A Pastor’s Heart

LIKE PAUL AT MILETUS, Jan Hus bid a tender farewell to his congregation at Bethlehem Chapel as he departed for Constance.

"Faithful and dear friends,” he said, “you know that for a long time I have faithfully labored among you, preaching to you the Word of God without heresy or errors. Your salvation was, is now, and shall remain my desire until my death.”

Hus knew he might never return to Prague. But if not, “we shall, of course, meet one another in the heavenly joy.”

We think of him as “Jan Hus, the martyr.” But before that, he was Jan Hus, the pastor—passionate about reform yet gentle toward his flock.

Leading by example

The Council of Constance charged Hus with “Wyclifism.” The charge misrepresented Hus’s theology (Martin Luther would later criticize Hus for accepting too much Catholic doctrine) but caught the spirit of his attack on the excesses of the medieval church.

What Hus desired was not a radical shift in church teaching, but for the church to be more worthy of its calling. This meant a return to the model of the early church and a complete re-evaluation of what it meant to be a priest.

First, Hus believed a priest’s authority should be tied to his character and not merely his office. Naturally, this shook the foundations of the Roman Catholic hierarchy, which maintained that as long as a priest was in good standing with the Church, his ministry would remain effective regardless of his morality.

Hus, in contrast, believed it a priest’s duty to model the godly life. As Wyclif had written, “Living a good life stirs rude men more than true preaching by word only.”

For Hus, the “good life” began with ascetic simplicity. He demanded that priests live in apostolic poverty, being satisfied with the food and clothing provided by their office and giving the rest away. This idea arose both from Scripture and from Wyclif, who wrote that priests must “live a humble life, of poor men’s alms and goods . . . and the remainder give truly to poor men that have not of their own.”

Hus did not go so far as to deny the ministry of immoral priests. He maintained that sacraments in the hands of an unworthy priest remain valid, but the usefulness of the priest is undermined by his unseemly behavior.

Second, Hus wanted to narrow the gap between priest and people by giving lay people access to the Communion cup. Restoring the laity’s right to take the chalice in Holy Communion became the battle cry for the whole Hussite movement.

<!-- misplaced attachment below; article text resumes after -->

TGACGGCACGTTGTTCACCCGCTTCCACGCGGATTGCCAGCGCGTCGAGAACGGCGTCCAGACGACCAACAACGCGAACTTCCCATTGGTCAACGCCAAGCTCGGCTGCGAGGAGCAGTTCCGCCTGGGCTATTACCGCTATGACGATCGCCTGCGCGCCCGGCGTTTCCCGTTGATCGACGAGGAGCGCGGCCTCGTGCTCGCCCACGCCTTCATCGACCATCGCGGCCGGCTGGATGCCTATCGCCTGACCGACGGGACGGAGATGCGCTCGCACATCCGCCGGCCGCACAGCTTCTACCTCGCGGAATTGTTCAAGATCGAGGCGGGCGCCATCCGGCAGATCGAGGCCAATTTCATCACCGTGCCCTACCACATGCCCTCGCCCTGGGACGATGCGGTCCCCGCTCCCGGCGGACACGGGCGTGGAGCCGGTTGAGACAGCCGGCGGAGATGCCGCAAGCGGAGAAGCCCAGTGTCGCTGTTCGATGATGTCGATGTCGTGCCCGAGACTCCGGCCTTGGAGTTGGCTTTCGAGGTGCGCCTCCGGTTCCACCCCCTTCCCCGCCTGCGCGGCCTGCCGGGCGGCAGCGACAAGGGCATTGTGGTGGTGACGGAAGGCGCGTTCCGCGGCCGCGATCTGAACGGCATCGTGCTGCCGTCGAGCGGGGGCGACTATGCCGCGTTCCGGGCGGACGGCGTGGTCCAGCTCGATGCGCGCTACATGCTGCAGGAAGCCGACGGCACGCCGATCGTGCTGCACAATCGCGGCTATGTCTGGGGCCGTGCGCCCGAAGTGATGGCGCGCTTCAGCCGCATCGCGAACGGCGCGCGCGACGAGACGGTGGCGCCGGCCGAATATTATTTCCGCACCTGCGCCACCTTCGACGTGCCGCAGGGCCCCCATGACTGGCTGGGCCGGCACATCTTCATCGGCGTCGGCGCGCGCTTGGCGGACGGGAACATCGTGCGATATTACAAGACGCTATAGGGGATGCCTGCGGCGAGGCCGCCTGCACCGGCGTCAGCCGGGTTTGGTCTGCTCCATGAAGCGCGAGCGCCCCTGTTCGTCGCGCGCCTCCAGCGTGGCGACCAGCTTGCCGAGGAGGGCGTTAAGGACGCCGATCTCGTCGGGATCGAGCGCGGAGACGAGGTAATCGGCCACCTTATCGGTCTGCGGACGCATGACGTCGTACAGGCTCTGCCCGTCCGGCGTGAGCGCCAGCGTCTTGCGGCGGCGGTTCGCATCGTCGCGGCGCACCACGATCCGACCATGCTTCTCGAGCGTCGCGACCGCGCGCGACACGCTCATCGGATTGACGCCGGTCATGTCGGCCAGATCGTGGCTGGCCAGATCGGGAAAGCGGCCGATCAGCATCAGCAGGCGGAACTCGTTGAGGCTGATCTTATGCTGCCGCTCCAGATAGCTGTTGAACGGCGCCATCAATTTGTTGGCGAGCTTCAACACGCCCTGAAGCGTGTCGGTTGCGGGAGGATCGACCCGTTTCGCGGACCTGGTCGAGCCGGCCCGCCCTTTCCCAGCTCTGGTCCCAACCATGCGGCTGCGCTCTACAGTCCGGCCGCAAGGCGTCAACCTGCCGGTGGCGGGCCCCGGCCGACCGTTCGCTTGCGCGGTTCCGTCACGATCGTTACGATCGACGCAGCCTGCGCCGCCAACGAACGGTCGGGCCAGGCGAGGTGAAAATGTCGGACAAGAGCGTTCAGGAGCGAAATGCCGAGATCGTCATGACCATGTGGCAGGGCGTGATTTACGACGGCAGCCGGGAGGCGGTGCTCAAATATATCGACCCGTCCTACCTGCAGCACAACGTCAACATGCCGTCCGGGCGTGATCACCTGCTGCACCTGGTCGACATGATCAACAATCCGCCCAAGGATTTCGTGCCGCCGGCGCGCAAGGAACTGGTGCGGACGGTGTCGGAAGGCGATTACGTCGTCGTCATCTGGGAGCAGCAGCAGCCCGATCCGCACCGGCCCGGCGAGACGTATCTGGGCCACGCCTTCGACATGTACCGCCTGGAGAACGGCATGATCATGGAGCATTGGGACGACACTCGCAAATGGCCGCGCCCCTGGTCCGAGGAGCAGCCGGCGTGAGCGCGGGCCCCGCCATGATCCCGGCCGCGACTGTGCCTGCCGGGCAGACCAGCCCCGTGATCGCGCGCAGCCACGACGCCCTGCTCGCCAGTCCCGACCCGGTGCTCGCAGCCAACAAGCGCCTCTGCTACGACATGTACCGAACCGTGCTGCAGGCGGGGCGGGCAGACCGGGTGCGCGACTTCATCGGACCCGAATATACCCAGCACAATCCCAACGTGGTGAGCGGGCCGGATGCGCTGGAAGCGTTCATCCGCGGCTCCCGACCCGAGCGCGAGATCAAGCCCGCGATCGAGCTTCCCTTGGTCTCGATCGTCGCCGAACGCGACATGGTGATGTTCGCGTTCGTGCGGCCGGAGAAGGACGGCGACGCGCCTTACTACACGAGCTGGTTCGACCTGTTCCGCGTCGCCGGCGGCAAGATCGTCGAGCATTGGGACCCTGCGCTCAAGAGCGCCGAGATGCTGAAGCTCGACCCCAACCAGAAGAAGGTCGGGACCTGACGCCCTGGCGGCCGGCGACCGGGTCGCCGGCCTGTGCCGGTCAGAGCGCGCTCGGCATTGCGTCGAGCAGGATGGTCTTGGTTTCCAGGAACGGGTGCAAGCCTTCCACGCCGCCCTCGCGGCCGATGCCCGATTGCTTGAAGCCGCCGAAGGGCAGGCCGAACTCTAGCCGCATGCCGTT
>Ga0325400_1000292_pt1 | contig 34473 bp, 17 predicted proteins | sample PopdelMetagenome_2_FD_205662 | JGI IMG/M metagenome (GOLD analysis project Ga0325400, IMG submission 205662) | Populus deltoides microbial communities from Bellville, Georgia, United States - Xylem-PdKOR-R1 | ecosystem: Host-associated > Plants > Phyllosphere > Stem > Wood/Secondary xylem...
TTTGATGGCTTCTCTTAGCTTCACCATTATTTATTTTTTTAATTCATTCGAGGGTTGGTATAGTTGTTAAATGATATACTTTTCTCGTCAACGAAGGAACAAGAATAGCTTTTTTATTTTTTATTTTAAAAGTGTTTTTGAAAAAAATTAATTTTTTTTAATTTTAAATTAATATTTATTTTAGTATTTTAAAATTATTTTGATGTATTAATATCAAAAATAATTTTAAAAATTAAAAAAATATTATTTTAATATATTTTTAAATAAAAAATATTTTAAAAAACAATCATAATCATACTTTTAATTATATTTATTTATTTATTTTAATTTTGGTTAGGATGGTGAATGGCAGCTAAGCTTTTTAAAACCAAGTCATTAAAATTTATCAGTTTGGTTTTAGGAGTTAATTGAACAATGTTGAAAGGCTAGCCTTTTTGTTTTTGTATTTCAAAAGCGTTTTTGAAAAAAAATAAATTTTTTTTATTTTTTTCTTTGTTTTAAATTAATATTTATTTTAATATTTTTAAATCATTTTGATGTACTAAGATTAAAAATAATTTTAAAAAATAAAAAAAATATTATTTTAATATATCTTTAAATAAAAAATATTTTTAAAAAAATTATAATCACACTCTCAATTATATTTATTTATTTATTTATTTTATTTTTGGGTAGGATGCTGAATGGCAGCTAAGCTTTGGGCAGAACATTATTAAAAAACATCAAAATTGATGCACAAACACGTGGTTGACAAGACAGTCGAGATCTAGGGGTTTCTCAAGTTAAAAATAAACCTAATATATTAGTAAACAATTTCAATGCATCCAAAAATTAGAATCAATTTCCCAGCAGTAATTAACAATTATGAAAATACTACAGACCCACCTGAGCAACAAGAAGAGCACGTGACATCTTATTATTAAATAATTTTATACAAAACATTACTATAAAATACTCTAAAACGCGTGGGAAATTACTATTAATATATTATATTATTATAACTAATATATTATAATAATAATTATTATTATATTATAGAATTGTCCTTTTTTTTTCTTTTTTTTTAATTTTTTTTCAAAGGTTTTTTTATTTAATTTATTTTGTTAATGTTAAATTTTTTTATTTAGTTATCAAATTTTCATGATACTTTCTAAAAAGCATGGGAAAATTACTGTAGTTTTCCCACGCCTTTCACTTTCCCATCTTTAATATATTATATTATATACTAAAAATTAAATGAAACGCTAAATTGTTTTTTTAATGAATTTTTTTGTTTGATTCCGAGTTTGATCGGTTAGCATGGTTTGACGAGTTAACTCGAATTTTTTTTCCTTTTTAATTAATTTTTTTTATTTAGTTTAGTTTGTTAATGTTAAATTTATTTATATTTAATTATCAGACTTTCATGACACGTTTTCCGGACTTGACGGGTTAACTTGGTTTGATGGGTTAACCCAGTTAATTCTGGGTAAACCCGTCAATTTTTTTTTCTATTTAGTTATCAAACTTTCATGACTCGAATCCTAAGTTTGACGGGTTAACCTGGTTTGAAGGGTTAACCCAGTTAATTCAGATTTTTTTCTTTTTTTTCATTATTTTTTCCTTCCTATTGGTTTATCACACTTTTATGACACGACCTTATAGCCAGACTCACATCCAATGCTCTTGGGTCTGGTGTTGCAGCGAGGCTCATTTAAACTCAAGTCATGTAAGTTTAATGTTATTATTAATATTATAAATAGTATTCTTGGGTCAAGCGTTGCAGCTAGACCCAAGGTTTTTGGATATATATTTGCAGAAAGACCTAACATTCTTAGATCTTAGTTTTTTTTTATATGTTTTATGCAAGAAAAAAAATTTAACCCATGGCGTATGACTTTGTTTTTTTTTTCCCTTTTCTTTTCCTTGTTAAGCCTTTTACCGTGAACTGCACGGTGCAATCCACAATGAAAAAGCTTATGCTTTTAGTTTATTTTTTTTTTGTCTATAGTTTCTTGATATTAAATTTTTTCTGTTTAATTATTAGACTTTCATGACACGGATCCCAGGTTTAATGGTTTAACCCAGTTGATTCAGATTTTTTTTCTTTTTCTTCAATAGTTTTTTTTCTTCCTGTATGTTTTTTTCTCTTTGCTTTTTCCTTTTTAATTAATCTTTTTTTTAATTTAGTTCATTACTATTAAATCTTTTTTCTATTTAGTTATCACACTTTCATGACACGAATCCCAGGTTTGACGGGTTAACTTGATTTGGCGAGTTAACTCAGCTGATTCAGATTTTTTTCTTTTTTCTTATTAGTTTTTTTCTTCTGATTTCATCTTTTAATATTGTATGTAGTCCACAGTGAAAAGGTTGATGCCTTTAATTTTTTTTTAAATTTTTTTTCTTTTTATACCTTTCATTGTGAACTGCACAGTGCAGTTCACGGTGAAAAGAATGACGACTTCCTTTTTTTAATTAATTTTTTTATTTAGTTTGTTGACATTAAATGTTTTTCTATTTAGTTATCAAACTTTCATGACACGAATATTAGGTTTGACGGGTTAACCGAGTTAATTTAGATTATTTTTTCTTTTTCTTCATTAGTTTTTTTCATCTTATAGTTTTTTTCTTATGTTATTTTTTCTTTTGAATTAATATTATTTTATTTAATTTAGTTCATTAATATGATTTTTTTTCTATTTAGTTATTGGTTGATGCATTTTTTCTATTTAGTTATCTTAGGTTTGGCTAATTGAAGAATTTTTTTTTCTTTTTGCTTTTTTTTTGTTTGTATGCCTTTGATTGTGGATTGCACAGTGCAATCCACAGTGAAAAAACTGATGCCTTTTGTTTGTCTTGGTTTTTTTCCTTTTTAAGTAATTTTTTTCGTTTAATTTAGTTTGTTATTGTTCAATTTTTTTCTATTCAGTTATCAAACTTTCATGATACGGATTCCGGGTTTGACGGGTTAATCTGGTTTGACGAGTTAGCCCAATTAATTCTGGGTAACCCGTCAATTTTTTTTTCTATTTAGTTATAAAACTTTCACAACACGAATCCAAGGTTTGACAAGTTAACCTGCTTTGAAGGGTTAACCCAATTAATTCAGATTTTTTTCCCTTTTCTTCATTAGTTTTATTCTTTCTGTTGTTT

For centuries the Holy Church had restricted the cup to the priest, lest the clumsy laity should spill any of the “blood of God.” But the Hussites pointed to the words of Christ, “Drink of it, all of you.”

Finally, Hus denounced as blasphemous the claim of priests to forgive sins directly, of their own power, whenever and wherever they wanted. He growled and barked at the practice of some priests who demanded money for such “forgiveness.” Hus emphasized that it is God and Christ alone who forgive sins. Priests only declare such forgiveness.

The Czechs generally rejected the idea that the Church is restricted to the pope, cardinals, bishops and clergy. Hus insisted that the Church comprises the common people, the nobles, and the clergy.

The clergy, he said, constitute the best part of the Church if they perform their duties rightly, but that means they should relinquish the world and follow Christ most closely. If they are unfaithful to their duties, they become the worst part of the Church, laboring against Christ.

Godly words

Hus’s own ministry centered in his pulpit. His emphasis on preaching echoes Wyclif, and like Luther, he was a preaching professor. “Preachers,” he once said, “count for more in the church than prelates.”

In 1402, professor Hus was named rector and preacher of Bethlehem Chapel, which had been founded with the clear purpose of providing preaching in the Czech language. Except for the cathedral, where his colleague Peter of Stupno delivered sermons in Czech, there was no church in Prague with preaching in the vernacular.